The ‘social economy’ refers to economic structures that emerged halfway through the mid-ninteenth century in the midst of the Industrial Revolution in Europe and that placed the means of production in the hands of the people (workers, consumers, etc.). These structures provided a stable framework for democratizing the economy. Cooperatives are the prime example, but other forms such as associations, participatory foundations, mutual societies and so on spread all over the world.1 The social economy became widely known in the 1980s. Over time, globalization processes gave rise to the ‘Another World is Possible’ movement culminating in 2001. Parallel to that, the concept and proposals of the ‘social and solidarity economy’ (SSE) emerged as the movement’s economic arm: a global and more critical political and economic proposal that provided not merely a business formula to ‘humanize’ the capitalist system but also an alternative that placed people and sustainable living at the centre of the economy – in line with the principles of equity, work, environmental sustainability, cooperation, non-profit, social commitment, gender equality and respect for diversity.2 The SSE covers every area of economic life: paid work and care work, housing, consumption, the environment, education, industrial processing, agriculture, environmental management, health, culture and so on. This chapter provides an overview of the main policies, actions and measures that municipalist governments in various Spanish cities are implementing to promote the SSE.
Municipalist alternatives spreading across Spain
Although Spain has a long SSE tradition, especially in certain regions,3 it is only in the last few years that it has begun to be included in government structures and policies. The SSE provides a collective economic alternative that works for people, designing solutions for territorial development with economic foundations based on sustainable living. The year 2011 was in many ways a before-and-after moment for Spain’s political system: the citizens’ movement ‘15-M’ brought millions of Spanish people out onto the streets to demand genuine democracy. This social movement created citizens’ platforms to put up ‘municipalist’ candidates for the local government elections, and they are now running some of the country’s main cities, such as Zaragoza, Barcelona, Madrid and Coruña. Their manifestos included some of the demands drawn from the SSE agenda,4 such as: to support responsible and transformative business models; to foster new types of relationships among government, citizens and companies in cities;5 to encourage citizen participation in policy-making; to promote responsible consumerism and local trade; to bring basic public resources such as water and energy back under municipal government and/or cooperative management; to manage housing differently; and to protect the environment and natural resources. In short, the citizens’ platforms sought to develop sustainable cities in which the economy is at the service of people, the common good and sustainable living. So far examples of the SSE in action include:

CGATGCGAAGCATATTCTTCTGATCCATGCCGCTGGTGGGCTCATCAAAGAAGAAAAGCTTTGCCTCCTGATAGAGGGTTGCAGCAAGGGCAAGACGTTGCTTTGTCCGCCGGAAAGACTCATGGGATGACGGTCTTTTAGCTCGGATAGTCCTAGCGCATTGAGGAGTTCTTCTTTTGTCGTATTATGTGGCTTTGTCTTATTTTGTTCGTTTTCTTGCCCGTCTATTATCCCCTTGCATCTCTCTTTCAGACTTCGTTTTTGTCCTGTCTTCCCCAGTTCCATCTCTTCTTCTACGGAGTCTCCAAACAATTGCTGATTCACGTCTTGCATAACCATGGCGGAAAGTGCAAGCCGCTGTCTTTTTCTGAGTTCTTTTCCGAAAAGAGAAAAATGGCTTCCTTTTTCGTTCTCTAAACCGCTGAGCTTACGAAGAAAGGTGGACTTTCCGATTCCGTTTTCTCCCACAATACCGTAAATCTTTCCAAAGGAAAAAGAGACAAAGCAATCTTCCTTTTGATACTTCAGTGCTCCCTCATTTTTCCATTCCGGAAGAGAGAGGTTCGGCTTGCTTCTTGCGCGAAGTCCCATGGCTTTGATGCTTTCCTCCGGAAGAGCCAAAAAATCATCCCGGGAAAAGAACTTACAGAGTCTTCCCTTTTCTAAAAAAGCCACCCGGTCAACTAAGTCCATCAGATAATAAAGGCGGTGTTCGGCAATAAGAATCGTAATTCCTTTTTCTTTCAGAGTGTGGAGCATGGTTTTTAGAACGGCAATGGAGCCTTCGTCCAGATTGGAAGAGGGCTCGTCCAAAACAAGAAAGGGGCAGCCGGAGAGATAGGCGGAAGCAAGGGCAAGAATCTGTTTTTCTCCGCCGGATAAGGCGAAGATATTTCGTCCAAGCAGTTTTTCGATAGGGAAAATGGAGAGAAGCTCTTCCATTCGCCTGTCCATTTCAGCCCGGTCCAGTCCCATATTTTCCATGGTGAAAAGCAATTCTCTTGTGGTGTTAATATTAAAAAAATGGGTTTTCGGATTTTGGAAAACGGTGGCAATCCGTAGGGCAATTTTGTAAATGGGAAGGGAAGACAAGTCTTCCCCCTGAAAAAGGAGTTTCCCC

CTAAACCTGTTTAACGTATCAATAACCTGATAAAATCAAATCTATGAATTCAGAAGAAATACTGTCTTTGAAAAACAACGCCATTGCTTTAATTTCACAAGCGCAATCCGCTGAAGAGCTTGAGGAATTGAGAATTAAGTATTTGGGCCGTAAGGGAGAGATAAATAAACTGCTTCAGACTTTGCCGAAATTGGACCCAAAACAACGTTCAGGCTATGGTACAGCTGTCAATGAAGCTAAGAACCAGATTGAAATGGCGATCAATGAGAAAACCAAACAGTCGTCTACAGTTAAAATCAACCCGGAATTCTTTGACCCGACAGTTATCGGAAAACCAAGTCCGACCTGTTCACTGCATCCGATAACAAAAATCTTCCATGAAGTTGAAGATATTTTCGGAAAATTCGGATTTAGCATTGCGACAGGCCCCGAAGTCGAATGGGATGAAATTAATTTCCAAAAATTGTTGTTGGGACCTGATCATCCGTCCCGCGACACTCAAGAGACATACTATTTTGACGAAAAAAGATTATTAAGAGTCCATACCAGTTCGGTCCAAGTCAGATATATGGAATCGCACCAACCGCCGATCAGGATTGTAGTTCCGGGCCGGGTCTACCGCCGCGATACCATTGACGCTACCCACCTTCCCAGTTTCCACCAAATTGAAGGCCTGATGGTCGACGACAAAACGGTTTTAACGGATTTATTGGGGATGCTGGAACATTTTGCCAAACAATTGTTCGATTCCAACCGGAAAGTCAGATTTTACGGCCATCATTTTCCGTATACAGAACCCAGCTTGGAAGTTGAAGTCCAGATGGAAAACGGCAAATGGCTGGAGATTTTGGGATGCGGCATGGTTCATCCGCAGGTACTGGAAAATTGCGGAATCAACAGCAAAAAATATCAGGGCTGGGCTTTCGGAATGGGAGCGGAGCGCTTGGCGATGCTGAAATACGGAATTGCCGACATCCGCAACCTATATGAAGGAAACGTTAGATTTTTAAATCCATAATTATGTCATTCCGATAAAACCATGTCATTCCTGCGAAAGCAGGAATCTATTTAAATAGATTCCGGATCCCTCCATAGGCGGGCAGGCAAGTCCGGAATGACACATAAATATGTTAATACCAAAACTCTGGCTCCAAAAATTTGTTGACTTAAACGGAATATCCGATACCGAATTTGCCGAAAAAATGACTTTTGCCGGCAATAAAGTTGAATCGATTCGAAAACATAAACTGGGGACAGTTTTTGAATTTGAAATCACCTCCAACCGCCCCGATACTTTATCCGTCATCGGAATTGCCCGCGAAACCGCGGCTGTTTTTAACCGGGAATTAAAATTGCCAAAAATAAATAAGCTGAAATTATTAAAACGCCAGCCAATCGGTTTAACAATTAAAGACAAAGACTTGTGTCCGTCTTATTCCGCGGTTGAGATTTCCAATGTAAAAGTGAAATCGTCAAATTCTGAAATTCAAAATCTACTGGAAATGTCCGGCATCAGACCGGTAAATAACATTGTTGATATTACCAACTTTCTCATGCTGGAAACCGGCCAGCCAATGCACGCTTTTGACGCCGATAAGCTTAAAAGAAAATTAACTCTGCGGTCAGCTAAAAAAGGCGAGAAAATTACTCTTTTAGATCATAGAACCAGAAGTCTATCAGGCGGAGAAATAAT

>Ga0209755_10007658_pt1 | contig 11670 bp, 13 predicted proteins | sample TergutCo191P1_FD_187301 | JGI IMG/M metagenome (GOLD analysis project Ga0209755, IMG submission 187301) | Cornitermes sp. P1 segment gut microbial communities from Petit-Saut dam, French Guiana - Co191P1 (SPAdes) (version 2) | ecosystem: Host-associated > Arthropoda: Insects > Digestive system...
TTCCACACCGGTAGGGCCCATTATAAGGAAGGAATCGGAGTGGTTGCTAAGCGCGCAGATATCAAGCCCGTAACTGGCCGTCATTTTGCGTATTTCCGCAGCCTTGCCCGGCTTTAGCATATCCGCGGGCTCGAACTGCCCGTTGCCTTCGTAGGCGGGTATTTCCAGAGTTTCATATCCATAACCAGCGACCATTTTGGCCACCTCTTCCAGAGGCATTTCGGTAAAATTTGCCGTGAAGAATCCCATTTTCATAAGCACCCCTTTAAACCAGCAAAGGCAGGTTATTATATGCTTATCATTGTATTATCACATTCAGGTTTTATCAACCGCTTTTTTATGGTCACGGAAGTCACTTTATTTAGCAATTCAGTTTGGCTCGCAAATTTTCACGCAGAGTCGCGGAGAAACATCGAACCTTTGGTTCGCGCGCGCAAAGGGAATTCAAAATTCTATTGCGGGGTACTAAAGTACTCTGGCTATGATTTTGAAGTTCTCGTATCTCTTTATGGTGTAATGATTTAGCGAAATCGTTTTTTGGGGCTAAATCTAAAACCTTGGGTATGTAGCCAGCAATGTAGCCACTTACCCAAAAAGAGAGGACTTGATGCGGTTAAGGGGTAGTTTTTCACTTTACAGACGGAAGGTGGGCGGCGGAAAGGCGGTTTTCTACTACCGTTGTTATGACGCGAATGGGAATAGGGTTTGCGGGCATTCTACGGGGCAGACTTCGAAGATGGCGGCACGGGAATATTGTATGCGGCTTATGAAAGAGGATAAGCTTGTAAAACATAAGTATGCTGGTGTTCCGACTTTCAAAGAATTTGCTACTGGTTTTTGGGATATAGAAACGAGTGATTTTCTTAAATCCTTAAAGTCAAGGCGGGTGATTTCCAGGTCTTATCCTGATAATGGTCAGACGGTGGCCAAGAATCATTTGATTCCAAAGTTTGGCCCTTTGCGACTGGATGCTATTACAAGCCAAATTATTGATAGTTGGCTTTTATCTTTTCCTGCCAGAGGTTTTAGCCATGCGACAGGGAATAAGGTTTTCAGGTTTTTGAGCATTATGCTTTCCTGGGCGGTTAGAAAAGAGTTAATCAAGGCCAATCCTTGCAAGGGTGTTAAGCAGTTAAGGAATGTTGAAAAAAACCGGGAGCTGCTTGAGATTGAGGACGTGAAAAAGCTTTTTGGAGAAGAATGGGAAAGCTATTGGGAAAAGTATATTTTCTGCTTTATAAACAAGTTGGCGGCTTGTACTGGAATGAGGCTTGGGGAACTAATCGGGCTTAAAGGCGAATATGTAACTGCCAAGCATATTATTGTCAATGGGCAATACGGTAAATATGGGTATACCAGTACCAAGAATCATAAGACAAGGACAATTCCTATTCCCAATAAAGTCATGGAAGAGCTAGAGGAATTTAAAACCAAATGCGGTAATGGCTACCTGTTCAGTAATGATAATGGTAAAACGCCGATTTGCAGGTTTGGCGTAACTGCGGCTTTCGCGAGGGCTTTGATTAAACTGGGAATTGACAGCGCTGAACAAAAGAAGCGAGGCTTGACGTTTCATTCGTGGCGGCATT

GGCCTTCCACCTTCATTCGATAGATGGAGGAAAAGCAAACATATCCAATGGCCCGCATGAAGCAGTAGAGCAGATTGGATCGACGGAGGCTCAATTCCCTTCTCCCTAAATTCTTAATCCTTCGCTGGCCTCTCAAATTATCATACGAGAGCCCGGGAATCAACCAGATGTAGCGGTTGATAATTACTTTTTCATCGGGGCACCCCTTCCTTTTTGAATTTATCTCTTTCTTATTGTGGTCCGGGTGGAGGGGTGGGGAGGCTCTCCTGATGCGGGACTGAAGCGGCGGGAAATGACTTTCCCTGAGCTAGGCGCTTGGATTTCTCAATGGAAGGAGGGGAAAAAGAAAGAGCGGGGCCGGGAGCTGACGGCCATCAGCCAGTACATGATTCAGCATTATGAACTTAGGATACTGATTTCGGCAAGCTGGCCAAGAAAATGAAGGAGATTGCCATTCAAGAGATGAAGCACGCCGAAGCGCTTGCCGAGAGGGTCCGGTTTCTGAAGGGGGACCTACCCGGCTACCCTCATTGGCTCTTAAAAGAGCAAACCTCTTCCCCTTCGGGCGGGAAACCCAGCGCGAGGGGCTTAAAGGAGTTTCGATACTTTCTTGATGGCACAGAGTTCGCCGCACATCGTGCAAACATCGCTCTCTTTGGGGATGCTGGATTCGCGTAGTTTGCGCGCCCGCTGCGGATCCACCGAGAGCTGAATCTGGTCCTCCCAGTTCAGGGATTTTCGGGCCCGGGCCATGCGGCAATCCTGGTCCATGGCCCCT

- cooperative supermarkets in the country6 (La Osa, Madrid; A Vecinal, Zaragoza); bicycle courier cooperatives called Mensakas (Barcelona) and La Pájara (Madrid) set up as an alternative to the giant web-based com- panies such as Uber or Deliveroo; construction of cooperative housing (La Borda, Barcelona)